Yet, amazingly, an army of consultants, and other ex-teachers, appeared on Twitter to deny this ever happened.

Now, some of the objections were based on deliberately misreading it as a statement that described everyone’s experience. Katharine did not say that this happened to every teacher in every school, only that it was terrible when it did. Interpreting statements as an absurd absolute is such a common tactic of insufferable partisans on the internet that it even has its own Dilbert cartoon. This is why the principle of charity is so important. But as well as those who misinterpreted the tweet, plenty seemed to want to deny that Katharine described any kind of widespread experience. Progressives seem to want it to be Year Zero. We don’t need to trouble ourselves with facts: we have always been at war with Eurasia.

Obviously, it doesn’t take much to disprove claims that this stuff never happened. Let’s face it, there are plenty of people like myself who were around ten years ago and witnessed it first hand. As mentioned earlier, Daisy’s book and the letter from educationalists, shows the attitudes to knowledge, and the former also gives many examples of the promotion of games over explicit instruction. But here’s a few extra sources for you anyway. Most of these are from after 2010, but they make it clear what was being challenged during the Gove/Wilshaw years, so if somebody wants to argue over when the tide turned then fair enough, but they should still make it clear what has now changed.

If all this is before your time, please have a look at these sources. If we do not learn from the past as a profession, we are doomed to repeat it.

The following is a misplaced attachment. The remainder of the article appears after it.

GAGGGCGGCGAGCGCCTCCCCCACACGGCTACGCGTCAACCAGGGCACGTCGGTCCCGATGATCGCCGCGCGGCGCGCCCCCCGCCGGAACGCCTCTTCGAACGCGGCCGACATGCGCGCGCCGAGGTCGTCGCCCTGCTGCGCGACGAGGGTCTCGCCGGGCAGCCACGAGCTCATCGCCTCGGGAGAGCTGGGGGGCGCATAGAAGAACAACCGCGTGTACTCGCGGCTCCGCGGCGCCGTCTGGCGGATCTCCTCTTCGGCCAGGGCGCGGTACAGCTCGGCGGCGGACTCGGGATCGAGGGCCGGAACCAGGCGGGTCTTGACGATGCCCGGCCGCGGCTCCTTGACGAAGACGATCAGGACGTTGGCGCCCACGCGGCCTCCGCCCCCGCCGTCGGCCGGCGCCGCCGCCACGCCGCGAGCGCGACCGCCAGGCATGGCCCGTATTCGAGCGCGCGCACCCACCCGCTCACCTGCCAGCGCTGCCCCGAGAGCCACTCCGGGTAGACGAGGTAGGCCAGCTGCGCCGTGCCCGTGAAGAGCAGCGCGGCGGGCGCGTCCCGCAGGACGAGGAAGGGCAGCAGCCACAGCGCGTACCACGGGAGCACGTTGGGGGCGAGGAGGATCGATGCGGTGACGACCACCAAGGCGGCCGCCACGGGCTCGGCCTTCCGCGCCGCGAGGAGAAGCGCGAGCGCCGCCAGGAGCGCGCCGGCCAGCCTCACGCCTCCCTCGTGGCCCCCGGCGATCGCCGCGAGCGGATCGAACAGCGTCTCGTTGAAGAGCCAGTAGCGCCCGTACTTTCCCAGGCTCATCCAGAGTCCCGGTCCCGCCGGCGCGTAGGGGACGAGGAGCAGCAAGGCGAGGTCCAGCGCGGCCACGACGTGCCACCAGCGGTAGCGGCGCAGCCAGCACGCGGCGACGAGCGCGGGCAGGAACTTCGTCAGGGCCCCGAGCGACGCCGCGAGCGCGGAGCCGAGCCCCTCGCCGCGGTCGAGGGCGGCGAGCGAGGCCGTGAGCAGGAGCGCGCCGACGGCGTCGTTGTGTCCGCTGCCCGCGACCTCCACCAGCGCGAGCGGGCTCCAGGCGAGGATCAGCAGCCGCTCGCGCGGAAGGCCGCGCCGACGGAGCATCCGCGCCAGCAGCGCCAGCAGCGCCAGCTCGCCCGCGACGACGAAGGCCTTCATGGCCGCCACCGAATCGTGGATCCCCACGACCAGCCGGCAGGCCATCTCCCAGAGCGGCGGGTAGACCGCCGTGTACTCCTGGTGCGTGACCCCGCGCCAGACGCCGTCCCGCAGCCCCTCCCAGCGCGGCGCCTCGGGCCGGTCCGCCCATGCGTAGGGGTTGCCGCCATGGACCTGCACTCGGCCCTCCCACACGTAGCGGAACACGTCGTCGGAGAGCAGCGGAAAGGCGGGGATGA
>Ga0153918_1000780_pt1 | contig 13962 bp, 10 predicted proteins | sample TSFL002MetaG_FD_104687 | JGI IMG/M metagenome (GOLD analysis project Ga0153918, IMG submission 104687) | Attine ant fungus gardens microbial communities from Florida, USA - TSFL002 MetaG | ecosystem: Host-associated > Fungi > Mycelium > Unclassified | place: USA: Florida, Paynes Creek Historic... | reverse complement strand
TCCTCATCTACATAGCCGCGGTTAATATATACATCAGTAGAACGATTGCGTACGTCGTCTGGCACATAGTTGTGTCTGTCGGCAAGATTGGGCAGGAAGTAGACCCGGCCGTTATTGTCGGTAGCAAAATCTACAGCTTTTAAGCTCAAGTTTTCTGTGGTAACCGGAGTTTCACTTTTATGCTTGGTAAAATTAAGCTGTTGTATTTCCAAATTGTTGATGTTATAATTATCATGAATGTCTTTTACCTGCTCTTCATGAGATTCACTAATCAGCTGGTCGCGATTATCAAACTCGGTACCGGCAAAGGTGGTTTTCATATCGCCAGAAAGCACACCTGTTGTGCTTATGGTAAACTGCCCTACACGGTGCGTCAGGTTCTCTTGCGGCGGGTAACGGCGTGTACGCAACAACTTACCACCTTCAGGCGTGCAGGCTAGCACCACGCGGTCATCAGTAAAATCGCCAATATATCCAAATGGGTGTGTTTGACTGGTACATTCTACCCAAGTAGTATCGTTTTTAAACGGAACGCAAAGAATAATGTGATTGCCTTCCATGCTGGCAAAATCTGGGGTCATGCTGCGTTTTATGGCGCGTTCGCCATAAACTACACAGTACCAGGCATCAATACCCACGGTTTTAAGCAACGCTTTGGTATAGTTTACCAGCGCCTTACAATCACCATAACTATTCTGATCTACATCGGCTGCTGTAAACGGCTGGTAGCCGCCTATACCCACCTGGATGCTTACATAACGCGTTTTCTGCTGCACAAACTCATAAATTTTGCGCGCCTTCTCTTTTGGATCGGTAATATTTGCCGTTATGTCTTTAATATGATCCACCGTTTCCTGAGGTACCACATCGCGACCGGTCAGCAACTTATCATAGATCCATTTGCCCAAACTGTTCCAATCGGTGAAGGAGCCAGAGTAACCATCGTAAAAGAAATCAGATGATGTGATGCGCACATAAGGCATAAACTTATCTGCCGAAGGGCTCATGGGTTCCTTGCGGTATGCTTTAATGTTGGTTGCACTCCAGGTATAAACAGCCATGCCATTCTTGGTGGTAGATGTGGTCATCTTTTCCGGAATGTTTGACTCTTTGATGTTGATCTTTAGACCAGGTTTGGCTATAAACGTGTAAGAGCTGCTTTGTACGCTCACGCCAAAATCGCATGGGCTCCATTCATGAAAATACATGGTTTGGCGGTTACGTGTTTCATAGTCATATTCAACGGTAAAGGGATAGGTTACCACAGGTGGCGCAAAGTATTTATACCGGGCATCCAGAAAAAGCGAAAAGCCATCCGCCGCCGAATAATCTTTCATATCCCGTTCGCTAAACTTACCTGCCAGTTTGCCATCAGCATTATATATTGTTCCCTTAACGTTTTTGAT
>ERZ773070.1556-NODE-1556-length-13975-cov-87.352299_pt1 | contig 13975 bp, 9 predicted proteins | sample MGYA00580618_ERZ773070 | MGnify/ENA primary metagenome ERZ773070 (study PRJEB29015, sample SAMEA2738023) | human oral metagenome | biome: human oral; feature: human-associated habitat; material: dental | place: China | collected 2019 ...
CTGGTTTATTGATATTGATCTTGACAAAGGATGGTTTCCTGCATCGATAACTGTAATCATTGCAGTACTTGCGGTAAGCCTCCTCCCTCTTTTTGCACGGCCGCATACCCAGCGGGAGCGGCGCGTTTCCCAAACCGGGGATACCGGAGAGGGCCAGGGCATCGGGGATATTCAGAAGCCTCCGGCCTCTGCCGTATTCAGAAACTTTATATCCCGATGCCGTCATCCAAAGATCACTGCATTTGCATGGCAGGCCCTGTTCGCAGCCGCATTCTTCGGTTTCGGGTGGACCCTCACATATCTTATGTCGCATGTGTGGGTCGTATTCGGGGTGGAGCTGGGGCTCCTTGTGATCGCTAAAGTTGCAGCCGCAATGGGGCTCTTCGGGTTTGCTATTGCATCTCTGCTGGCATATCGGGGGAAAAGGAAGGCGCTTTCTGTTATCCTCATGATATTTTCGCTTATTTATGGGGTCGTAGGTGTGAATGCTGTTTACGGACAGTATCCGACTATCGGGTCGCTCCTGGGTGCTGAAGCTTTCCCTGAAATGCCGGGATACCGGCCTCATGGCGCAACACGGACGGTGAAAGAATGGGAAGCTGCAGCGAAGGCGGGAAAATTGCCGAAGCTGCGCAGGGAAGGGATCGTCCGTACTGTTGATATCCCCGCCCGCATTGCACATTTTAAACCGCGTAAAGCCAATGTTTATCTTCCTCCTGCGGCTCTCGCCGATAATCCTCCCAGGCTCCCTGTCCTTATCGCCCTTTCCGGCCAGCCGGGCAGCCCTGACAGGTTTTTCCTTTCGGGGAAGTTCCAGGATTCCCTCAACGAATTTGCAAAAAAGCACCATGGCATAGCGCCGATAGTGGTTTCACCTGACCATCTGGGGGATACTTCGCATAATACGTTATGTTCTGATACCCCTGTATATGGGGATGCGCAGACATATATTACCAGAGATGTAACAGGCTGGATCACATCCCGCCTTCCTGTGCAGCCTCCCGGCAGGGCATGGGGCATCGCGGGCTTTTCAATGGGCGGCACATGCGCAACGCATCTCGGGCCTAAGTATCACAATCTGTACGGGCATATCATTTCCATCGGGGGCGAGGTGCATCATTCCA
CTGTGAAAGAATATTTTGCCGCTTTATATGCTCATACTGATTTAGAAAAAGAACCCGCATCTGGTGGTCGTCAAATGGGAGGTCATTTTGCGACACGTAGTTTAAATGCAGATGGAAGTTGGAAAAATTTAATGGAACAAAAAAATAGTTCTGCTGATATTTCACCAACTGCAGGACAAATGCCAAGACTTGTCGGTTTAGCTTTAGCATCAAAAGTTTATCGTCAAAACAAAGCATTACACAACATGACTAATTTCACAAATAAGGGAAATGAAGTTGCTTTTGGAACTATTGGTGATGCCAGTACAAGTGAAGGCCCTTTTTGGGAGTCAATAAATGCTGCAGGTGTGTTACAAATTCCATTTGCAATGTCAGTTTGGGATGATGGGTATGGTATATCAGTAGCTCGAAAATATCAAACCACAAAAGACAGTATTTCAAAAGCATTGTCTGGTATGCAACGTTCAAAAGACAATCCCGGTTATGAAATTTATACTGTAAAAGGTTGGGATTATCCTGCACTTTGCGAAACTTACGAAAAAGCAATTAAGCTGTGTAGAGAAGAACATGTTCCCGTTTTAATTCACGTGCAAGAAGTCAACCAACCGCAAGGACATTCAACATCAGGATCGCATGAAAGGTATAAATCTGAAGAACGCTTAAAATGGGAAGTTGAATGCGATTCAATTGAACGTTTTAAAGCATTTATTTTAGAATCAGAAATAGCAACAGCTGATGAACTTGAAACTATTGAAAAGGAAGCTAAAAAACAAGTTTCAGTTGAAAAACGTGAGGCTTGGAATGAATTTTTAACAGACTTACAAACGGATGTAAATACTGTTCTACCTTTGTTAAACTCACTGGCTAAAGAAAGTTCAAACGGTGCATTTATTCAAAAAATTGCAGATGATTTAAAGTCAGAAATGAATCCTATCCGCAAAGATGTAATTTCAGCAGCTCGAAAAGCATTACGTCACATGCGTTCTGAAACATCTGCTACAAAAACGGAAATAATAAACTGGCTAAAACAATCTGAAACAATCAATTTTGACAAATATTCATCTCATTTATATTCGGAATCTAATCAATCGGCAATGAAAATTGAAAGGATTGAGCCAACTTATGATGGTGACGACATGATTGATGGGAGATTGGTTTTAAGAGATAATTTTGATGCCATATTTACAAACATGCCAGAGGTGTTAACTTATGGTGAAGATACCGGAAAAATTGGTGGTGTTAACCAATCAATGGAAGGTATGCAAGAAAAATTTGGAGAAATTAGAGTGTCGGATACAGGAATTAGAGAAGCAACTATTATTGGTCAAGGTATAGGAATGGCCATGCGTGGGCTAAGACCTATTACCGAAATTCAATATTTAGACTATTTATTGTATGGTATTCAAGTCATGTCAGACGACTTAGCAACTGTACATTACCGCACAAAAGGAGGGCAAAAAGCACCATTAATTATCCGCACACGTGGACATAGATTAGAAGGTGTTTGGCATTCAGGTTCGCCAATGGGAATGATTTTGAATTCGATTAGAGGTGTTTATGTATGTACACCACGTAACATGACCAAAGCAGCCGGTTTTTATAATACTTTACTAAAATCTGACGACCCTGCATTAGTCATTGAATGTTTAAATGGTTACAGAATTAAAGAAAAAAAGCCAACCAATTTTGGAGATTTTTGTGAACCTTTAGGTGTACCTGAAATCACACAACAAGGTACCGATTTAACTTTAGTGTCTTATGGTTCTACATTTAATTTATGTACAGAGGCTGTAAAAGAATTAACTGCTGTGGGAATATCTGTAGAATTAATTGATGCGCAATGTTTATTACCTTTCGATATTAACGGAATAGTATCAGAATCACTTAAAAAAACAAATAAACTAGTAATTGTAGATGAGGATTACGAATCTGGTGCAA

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More popular than “Ban The Booths”

June 8, 2019

For the last six months, educational progressives have shifted their attention to preventing schools from keeping kids safe. Their two key demands have been to prevent students being excluded from school, and to prevent internal exclusion (i.e. where students are kept in school but out of their regular lessons).

The latter of these campaigns has used the phrase “Ban the Booths” referring to those schools whose internal exclusion facilities have barriers between desks. Led by the behaviour consultant Paul Dix, whose advice is very controversial among teachers and has led to some dire results they have achieved remarkable levels of, often uncritical, publicity for this campaign.

It’s been backed at union conferences:

It has been supported by MPs:

 

It was publicised by the BBC

It has been in the Independent, The Guardian and the TES.

And now, finally, their attempt to collect 10 000 signatures to force a debate on the issue in parliament has come to an end. And how popular was this high profile, widely publicised, progressive cause?

Strangely enough, the number of people that think kids should be either kept in class (regardless of their dangerous behaviour) or sent home (regardless of their safeguarding situation) is actually tiny. Common sense has overcome the gullibility of journalists and MPs who either assume that “behaviour consultants” are experts or have an ideological belief that schools cannot be trusted with the power to keep their kids safe.

Here are some parliamentary petitions that received more signatures: